Many people had vested economic interests in the slave trade. Sugar plantations were lucrative. It was hard to stop slavery in America for the same reasons. Everyone had slavery in their pockets. Politicians had interests in slavery. They were more worried about this than the many cruelties which were caused by the slave trade. A man in Parliament in the movie, when the abolition of the slave trade was brought up, said that, basically, if they didn’t have slaves, there would be no plantations to fill the coffers of the kingdom. There were many people who did support the end of the slave trade, but they were often afraid to show it because of the overwhelming opposition, as well as their constituency. Members of Parliament had to worry about election. If their constituents depended on slavery for their livelihood, they were not likely to reelect members of Parliament that tried to get rid of that livelihood.
Even more members of Parliament were against slavery outright due to their own economic interests. They were not about to abolish an institution that did so much for them.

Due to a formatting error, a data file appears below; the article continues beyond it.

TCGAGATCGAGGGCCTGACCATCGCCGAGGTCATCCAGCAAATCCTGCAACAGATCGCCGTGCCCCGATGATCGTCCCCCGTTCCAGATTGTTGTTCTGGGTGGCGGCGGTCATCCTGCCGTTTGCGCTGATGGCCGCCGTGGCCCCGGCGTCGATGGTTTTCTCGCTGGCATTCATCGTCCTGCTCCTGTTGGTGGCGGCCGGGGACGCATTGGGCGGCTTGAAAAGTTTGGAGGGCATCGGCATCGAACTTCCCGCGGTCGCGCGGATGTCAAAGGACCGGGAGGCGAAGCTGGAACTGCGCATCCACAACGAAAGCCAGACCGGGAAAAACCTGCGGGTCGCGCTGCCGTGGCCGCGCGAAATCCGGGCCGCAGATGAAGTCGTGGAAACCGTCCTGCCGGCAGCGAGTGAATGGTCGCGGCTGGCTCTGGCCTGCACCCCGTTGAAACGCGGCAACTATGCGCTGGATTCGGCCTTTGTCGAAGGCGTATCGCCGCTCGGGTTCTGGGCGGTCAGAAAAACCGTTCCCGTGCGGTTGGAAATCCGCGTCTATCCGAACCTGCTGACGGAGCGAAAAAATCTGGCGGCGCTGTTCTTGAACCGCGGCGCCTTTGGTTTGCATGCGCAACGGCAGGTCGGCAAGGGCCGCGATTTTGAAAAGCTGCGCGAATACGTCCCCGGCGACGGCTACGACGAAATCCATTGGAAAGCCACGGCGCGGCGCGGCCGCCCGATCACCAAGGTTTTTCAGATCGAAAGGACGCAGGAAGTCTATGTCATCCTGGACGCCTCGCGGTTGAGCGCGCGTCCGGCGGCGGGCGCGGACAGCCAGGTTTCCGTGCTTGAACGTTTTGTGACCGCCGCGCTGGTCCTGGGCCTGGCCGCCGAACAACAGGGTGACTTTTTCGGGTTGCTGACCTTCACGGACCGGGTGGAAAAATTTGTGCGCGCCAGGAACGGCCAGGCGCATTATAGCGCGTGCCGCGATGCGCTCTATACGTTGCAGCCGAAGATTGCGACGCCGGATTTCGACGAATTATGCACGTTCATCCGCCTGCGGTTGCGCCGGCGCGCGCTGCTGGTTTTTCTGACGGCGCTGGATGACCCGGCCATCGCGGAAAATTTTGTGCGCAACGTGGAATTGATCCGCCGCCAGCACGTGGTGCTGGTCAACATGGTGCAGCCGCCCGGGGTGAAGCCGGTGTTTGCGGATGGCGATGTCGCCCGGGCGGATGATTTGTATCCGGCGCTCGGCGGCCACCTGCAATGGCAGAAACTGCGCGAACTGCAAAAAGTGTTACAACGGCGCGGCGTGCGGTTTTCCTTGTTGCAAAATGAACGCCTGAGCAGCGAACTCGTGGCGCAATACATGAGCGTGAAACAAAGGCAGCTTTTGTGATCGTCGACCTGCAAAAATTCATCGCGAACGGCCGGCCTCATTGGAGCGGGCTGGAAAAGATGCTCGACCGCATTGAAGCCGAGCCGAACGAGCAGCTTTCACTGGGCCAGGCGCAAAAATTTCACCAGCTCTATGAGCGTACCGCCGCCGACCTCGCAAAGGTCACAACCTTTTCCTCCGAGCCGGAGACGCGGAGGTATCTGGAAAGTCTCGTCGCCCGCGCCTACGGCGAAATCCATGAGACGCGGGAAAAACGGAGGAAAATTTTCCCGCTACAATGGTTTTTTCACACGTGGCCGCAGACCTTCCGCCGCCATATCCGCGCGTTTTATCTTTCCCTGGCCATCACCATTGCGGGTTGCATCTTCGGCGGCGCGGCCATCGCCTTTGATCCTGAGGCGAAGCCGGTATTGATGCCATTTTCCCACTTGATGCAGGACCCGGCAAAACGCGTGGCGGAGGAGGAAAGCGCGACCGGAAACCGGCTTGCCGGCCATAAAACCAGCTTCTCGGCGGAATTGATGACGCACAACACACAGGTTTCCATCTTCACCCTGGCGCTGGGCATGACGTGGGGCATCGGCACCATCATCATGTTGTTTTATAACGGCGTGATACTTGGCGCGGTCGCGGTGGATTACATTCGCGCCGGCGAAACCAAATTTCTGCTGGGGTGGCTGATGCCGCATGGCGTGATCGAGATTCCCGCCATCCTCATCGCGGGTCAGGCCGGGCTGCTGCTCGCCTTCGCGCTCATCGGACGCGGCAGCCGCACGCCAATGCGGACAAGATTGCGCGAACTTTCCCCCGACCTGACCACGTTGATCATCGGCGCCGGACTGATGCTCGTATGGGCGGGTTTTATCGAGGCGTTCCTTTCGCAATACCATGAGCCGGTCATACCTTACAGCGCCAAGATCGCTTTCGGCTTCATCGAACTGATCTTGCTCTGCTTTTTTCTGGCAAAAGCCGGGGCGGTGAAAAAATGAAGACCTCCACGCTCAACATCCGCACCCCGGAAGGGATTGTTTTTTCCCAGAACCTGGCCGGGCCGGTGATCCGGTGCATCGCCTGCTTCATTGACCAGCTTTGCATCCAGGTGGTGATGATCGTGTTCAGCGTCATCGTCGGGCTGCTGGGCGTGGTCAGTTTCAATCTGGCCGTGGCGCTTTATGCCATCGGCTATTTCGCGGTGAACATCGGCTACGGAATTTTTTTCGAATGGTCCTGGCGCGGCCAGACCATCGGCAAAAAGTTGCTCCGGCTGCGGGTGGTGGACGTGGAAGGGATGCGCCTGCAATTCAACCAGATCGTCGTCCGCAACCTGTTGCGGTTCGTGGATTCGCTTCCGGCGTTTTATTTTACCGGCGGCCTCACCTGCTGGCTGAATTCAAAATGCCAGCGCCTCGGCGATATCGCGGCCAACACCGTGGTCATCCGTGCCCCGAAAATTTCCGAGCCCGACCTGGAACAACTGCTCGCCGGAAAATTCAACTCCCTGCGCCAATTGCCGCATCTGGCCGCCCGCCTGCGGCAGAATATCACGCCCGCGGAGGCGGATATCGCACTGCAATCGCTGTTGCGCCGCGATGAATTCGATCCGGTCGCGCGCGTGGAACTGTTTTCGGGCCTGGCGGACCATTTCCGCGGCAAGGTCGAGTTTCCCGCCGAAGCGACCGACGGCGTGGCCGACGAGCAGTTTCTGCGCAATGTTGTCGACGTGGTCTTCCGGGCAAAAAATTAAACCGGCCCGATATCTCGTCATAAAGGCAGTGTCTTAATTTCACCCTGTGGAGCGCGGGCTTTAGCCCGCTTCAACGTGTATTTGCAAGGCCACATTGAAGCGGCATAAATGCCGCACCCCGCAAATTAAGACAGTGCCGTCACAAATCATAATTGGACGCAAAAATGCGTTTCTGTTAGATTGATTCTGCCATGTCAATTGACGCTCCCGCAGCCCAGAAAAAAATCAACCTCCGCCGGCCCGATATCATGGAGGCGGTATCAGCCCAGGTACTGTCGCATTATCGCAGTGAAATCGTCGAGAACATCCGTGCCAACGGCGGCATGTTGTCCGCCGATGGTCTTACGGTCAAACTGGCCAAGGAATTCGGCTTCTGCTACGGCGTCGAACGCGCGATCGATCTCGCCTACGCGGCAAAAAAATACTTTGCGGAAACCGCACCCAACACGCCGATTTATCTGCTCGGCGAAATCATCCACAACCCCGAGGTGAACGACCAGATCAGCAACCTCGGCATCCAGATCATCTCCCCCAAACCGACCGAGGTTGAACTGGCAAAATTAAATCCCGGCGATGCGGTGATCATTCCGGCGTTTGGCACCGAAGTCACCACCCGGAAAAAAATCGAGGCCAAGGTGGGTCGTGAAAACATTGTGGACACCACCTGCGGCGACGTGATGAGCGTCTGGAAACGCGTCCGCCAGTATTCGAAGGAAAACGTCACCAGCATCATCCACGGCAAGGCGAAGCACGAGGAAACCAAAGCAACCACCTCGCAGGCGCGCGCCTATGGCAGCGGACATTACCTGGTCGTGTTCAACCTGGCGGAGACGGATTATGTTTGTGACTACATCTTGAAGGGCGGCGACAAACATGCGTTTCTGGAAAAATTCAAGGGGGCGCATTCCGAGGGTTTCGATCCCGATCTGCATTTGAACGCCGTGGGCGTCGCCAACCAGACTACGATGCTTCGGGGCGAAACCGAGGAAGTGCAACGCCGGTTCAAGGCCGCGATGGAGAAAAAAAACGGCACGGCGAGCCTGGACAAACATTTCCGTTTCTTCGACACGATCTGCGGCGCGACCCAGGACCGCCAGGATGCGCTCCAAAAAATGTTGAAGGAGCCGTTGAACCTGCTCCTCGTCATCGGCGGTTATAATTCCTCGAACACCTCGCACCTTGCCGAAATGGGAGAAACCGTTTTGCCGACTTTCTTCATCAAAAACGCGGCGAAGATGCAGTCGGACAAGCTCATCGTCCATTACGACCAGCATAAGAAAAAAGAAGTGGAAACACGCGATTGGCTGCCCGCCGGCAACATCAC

Another issue with ending the international slave trade was a general lack of knowledge. The part of the movie when the protagonist had the well-off people on the boat see the slave ship and had them smell the horrible smell of death coming from it was the start of his campaign for the end of the slave trade. Many people were made aware of the horrors of slavery. There was a long list of horrors. On slave ships, people were kept in extremely cramped quarters, with virtually no room to move. They had horrible illnesses. When there were storms, people would be thrown overboard. People weren’t well fed. They were treated very cruelly. When they got to the plantations, there were more horrors in store for them. They were treated terribly. They were branded, marked by other men. Many of them died on the plantations, as well. To me, one of the most touching scenes of the movie was when the former slave pulled out the shackles and told how he was bound by them. He then proceeded to show the branding mark on his chest.